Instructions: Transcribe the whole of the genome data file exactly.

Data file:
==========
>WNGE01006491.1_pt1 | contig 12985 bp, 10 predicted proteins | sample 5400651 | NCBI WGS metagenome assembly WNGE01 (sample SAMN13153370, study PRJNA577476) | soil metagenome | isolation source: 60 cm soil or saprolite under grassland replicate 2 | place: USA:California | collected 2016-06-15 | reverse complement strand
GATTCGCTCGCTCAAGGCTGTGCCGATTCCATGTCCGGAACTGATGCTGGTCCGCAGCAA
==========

>WNGE01006491.1_pt1 | contig 12985 bp, 10 predicted proteins | sample 5400651 | NCBI WGS metagenome assembly WNGE01 (sample SAMN13153370, study PRJNA577476) | soil metagenome | isolation source: 60 cm soil or saprolite under grassland replicate 2 | place: USA:California | collected 2016-06-15 | reverse complement strand
GATTCGCTCGCTCAAGGCTGTGCCGATTCCATGTCCGGAACTGATGCTGGTCCGCAGCAA